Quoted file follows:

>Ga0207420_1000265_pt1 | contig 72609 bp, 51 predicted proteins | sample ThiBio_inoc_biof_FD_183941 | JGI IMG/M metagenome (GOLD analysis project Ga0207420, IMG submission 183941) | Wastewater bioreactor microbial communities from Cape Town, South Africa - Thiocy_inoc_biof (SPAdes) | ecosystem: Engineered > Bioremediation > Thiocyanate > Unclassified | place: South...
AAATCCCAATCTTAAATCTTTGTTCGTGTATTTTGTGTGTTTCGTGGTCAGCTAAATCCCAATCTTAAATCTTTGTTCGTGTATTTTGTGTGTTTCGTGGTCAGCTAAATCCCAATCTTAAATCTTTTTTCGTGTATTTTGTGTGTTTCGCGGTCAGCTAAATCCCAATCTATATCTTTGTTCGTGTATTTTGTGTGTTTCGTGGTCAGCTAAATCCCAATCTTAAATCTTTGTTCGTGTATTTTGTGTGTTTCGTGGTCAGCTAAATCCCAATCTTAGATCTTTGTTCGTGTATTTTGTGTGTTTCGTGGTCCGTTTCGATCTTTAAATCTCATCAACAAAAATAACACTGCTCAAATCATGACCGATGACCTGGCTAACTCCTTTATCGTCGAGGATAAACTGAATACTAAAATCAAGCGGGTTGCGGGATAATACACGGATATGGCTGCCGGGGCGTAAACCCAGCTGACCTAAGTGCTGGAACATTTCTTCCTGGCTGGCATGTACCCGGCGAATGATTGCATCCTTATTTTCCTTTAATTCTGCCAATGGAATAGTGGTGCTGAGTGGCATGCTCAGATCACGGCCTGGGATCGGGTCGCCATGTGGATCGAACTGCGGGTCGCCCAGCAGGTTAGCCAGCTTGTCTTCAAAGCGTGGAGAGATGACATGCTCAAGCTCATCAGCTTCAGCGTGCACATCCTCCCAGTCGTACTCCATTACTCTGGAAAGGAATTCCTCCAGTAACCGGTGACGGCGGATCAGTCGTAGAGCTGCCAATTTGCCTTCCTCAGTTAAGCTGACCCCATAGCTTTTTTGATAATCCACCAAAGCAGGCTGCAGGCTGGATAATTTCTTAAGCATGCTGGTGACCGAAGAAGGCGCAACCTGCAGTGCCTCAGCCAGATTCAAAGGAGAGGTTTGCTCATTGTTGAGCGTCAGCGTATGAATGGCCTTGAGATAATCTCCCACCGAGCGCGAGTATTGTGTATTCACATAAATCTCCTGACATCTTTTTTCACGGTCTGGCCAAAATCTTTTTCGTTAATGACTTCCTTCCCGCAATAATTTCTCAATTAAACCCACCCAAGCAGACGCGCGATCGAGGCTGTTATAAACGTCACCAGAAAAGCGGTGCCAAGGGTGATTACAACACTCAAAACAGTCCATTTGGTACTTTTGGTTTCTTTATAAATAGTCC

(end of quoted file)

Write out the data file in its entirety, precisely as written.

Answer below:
>Ga0207420_1000265_pt1 | contig 72609 bp, 51 predicted proteins | sample ThiBio_inoc_biof_FD_183941 | JGI IMG/M metagenome (GOLD analysis project Ga0207420, IMG submission 183941) | Wastewater bioreactor microbial communities from Cape Town, South Africa - Thiocy_inoc_biof (SPAdes) | ecosystem: Engineered > Bioremediation > Thiocyanate > Unclassified | place: South...
AAATCCCAATCTTAAATCTTTGTTCGTGTATTTTGTGTGTTTCGTGGTCAGCTAAATCCCAATCTTAAATCTTTGTTCGTGTATTTTGTGTGTTTCGTGGTCAGCTAAATCCCAATCTTAAATCTTTTTTCGTGTATTTTGTGTGTTTCGCGGTCAGCTAAATCCCAATCTATATCTTTGTTCGTGTATTTTGTGTGTTTCGTGGTCAGCTAAATCCCAATCTTAAATCTTTGTTCGTGTATTTTGTGTGTTTCGTGGTCAGCTAAATCCCAATCTTAGATCTTTGTTCGTGTATTTTGTGTGTTTCGTGGTCCGTTTCGATCTTTAAATCTCATCAACAAAAATAACACTGCTCAAATCATGACCGATGACCTGGCTAACTCCTTTATCGTCGAGGATAAACTGAATACTAAAATCAAGCGGGTTGCGGGATAATACACGGATATGGCTGCCGGGGCGTAAACCCAGCTGACCTAAGTGCTGGAACATTTCTTCCTGGCTGGCATGTACCCGGCGAATGATTGCATCCTTATTTTCCTTTAATTCTGCCAATGGAATAGTGGTGCTGAGTGGCATGCTCAGATCACGGCCTGGGATCGGGTCGCCATGTGGATCGAACTGCGGGTCGCCCAGCAGGTTAGCCAGCTTGTCTTCAAAGCGTGGAGAGATGACATGCTCAAGCTCATCAGCTTCAGCGTGCACATCCTCCCAGTCGTACTCCATTACTCTGGAAAGGAATTCCTCCAGTAACCGGTGACGGCGGATCAGTCGTAGAGCTGCCAATTTGCCTTCCTCAGTTAAGCTGACCCCATAGCTTTTTTGATAATCCACCAAAGCAGGCTGCAGGCTGGATAATTTCTTAAGCATGCTGGTGACCGAAGAAGGCGCAACCTGCAGTGCCTCAGCCAGATTCAAAGGAGAGGTTTGCTCATTGTTGAGCGTCAGCGTATGAATGGCCTTGAGATAATCTCCCACCGAGCGCGAGTATTGTGTATTCACATAAATCTCCTGACATCTTTTTTCACGGTCTGGCCAAAATCTTTTTCGTTAATGACTTCCTTCCCGCAATAATTTCTCAATTAAACCCACCCAAGCAGACGCGCGATCGAGGCTGTTATAAACGTCACCAGAAAAGCGGTGCCAAGGGTGATTACAACACTCAAAACAGTCCATTTGGTACTTTTGGTTTCTTTATAAATAGTCC